The author further questions whether he takes more pride in what was achieved when he was Prachanda than when he worked as Pushpa Kamal Dahal. The question of whether this Maoist premier of Nepal will become a friend of India or China becomes redundant given the number-game involved in an unstable coalition of conflicting interests. Prachanda’s dependence on an unstable alliance with Oli, whom he had pulled the rug under, will keep him occupied at the cost of his political ambitions.
The “ferocity” of one’s belief will need temporal resources to materialise, which in the current scenario looks bleak as “Prachanda” looks more susceptible to shouldering blame if, in any scenario, things don’t work out for actual power holders (i.e., Oli) in Nepalese government. However, Beijing certainly looks content where its former ambassador Hou Yanqi known for her aggressive diplomatic manoeuvres, has constantly tried to create a coherent alliance of all left-leaning parties, which led to the formation of the NCP, i.e., Nepal Communist party that reigned from 2018 till its dissolution in 2021.
The optimal situation for India was to have Deuba in office. Delhi sees Oli as pro-China, and from its perspective, the establishment of the administration by Communist forces represents a turning back of the clock. India-Nepal relations had deteriorated under Oli’s administration from 2015 to 2016 and from 2018 to 2021, but they recovered once Deuba took office as prime minister in 2021. In addition to territorial disputes, there has been a surge in negative news media coverage that has dealt a blow to the local Nepalese sentiments toward India. This is evident from events such as Dharchula, where one news agency specially mentions the lack of attention by Indian media to the issue related to the death of a civilian, Jaya Singh Dhami, due to the alleged involvement of SSB (Seema Shastra Bal), the paramilitary body in India that maintains surveillance on its borders with Nepal and Bhutan.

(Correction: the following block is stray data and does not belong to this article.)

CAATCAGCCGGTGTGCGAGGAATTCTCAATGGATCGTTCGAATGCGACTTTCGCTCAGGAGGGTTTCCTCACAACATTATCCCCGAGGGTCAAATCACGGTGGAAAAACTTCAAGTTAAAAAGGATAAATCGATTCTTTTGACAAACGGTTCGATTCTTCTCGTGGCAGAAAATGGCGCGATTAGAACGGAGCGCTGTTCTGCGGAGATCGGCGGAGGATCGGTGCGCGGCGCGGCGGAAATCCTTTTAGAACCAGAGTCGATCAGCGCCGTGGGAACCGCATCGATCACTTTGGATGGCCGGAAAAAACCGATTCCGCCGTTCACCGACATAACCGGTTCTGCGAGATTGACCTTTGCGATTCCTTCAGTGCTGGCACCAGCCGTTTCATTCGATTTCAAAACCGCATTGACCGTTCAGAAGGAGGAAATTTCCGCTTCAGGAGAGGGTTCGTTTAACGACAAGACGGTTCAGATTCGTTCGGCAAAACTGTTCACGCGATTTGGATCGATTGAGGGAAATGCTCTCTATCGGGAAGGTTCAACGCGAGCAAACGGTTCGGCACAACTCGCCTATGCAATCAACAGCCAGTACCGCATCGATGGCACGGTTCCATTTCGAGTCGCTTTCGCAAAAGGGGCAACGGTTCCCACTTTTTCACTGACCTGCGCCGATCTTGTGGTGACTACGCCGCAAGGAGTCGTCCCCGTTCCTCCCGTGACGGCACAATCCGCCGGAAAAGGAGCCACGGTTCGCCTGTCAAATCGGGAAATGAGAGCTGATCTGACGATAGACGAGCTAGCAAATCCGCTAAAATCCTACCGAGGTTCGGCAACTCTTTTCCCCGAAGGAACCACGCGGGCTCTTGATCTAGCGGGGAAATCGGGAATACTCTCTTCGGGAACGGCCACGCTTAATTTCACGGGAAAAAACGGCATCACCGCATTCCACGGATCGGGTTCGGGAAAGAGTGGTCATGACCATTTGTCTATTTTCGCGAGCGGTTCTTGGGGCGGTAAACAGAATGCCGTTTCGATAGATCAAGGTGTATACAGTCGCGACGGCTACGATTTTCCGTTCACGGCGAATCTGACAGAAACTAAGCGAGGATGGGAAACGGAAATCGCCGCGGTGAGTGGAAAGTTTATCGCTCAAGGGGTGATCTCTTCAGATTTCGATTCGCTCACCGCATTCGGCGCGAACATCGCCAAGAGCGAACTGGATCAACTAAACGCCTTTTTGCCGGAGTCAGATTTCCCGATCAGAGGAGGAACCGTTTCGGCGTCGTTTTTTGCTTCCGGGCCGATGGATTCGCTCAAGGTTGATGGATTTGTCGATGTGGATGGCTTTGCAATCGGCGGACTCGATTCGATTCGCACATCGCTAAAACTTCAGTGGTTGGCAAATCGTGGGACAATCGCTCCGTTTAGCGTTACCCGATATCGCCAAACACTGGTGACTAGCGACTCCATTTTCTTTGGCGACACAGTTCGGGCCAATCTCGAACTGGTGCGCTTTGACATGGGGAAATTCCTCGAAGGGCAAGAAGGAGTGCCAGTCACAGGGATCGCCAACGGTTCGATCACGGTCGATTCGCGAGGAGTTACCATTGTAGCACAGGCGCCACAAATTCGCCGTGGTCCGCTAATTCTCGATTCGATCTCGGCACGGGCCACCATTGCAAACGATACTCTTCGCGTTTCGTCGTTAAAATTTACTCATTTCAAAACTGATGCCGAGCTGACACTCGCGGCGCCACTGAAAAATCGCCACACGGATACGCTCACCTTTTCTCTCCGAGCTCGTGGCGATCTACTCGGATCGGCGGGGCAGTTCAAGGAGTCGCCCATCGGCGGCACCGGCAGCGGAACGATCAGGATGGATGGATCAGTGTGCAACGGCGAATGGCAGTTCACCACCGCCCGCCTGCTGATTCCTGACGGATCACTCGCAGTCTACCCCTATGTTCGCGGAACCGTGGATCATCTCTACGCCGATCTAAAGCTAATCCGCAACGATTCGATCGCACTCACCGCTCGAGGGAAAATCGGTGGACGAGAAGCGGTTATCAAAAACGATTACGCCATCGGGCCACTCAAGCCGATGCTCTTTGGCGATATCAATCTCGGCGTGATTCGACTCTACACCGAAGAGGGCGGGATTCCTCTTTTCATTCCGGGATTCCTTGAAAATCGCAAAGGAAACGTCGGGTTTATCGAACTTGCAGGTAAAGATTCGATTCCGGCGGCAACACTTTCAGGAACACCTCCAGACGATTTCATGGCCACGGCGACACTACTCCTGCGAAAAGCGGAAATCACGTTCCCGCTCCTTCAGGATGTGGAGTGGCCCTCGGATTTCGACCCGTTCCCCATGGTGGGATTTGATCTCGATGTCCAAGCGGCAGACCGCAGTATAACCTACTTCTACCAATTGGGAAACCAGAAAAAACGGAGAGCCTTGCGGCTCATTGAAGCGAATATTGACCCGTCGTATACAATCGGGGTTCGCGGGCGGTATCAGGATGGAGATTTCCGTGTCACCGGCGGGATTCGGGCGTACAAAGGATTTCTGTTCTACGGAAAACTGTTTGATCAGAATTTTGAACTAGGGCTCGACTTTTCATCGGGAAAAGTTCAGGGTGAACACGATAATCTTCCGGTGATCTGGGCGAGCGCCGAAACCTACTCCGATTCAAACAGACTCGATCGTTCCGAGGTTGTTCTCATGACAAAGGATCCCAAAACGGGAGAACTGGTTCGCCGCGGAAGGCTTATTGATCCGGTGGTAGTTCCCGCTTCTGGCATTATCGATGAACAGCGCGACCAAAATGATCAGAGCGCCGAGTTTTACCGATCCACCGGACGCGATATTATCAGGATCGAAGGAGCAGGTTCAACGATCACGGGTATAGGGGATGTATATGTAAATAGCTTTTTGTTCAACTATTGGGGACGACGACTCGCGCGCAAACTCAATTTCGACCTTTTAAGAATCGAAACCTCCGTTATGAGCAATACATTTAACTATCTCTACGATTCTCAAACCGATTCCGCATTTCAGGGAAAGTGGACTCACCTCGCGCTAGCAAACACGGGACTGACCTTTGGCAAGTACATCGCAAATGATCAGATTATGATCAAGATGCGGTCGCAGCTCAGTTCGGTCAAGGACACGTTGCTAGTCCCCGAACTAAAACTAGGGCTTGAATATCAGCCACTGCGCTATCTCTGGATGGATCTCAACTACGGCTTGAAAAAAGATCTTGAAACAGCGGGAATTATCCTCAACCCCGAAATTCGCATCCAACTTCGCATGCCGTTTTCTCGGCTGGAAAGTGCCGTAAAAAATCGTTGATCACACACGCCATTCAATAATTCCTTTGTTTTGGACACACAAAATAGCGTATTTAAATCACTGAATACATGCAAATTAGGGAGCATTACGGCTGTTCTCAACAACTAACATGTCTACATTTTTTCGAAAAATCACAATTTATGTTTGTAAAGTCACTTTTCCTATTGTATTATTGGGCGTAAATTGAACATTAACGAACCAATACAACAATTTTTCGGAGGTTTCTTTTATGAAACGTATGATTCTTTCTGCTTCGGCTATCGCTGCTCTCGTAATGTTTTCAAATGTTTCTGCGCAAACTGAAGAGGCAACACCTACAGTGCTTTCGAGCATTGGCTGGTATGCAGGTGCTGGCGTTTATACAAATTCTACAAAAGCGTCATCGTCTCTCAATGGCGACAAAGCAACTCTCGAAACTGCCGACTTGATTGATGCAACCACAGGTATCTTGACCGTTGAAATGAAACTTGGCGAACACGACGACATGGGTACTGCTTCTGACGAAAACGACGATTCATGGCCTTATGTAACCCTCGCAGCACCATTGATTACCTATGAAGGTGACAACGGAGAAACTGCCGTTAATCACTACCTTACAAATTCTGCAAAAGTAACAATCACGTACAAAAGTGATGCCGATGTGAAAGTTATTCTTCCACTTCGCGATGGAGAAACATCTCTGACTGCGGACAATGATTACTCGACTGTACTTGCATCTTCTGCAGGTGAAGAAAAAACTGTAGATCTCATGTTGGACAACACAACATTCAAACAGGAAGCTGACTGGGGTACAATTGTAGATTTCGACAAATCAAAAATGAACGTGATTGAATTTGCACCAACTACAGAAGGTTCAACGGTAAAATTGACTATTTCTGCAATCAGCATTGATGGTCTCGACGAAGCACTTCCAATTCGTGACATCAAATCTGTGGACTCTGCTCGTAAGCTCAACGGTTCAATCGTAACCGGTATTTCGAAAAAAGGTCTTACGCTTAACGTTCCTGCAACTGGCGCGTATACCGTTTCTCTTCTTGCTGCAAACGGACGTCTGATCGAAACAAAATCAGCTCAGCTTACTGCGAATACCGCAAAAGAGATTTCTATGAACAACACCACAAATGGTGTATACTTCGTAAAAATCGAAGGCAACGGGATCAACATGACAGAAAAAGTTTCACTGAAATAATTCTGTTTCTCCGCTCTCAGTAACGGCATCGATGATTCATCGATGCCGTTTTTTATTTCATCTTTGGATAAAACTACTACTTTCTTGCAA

The updation of the Nepalese political map on 13th June, which included the area of 335 sq. km area of Kalapani, Lipulekh and Limpiyadhura, along with protests against PM Modi while delivering a poll promise in election-bound Uttarakhand are symptoms of the underlying lack of faith in a behemoth neighbour whose economic advancement are not trickling down enough on their side of the border.
As mentioned earlier, the relationship between Nepal and India is often explained as a dependence-dominance relationship by many academicians, where the unsymmetrical importance of one other leads to a difference in how their respective policies are perceived. U.S. Millenium challenge package of 500 million USD, which is believed to be part of the Indo-Pacific strategy to limit China’s reach in the region, after years of delay was rectified by Nepalese Pratinidhi Sabha bypassing China’s objection to it under the premiership of Sher Bahadur Deuba for which he is responsible. However, a weak PM with an extraordinarily strong supporter will undermine PM’s position with a disproportionate allocation of responsibility, which again undermines democratic principles for which Nepali people struggled for.
A few days before the swearing-in of “Prachanda” as PM, in Dharchula, a suspension bridge was forced to close due to stone pelting by Nepali citizens on Indian traders. These incidents, if coupled with geopolitical discord between India and China, the unstable government in Nepal or if economic interdependence between India and Nepal does not improve significantly, it becomes a serious disadvantage for India. In a debate on India News channel, a Nepalese journalist claimed that Maoist “Prachanda” and PM “Prachanda” are now quite different where there can be witnessed a decline in extremism which can be corroborated by the contemporary arrangement where a junior partner with a severe ideological difference is allowed to lead the government, however, that can not be without hidden implications. Nepal being a buffer state to a geopolitical giant with no love for one another, should balance rather than choosing a definite side for prolonged peace; therefore, I believe “Prachanda” reflects a tough time for India and tougher for Nepal itself.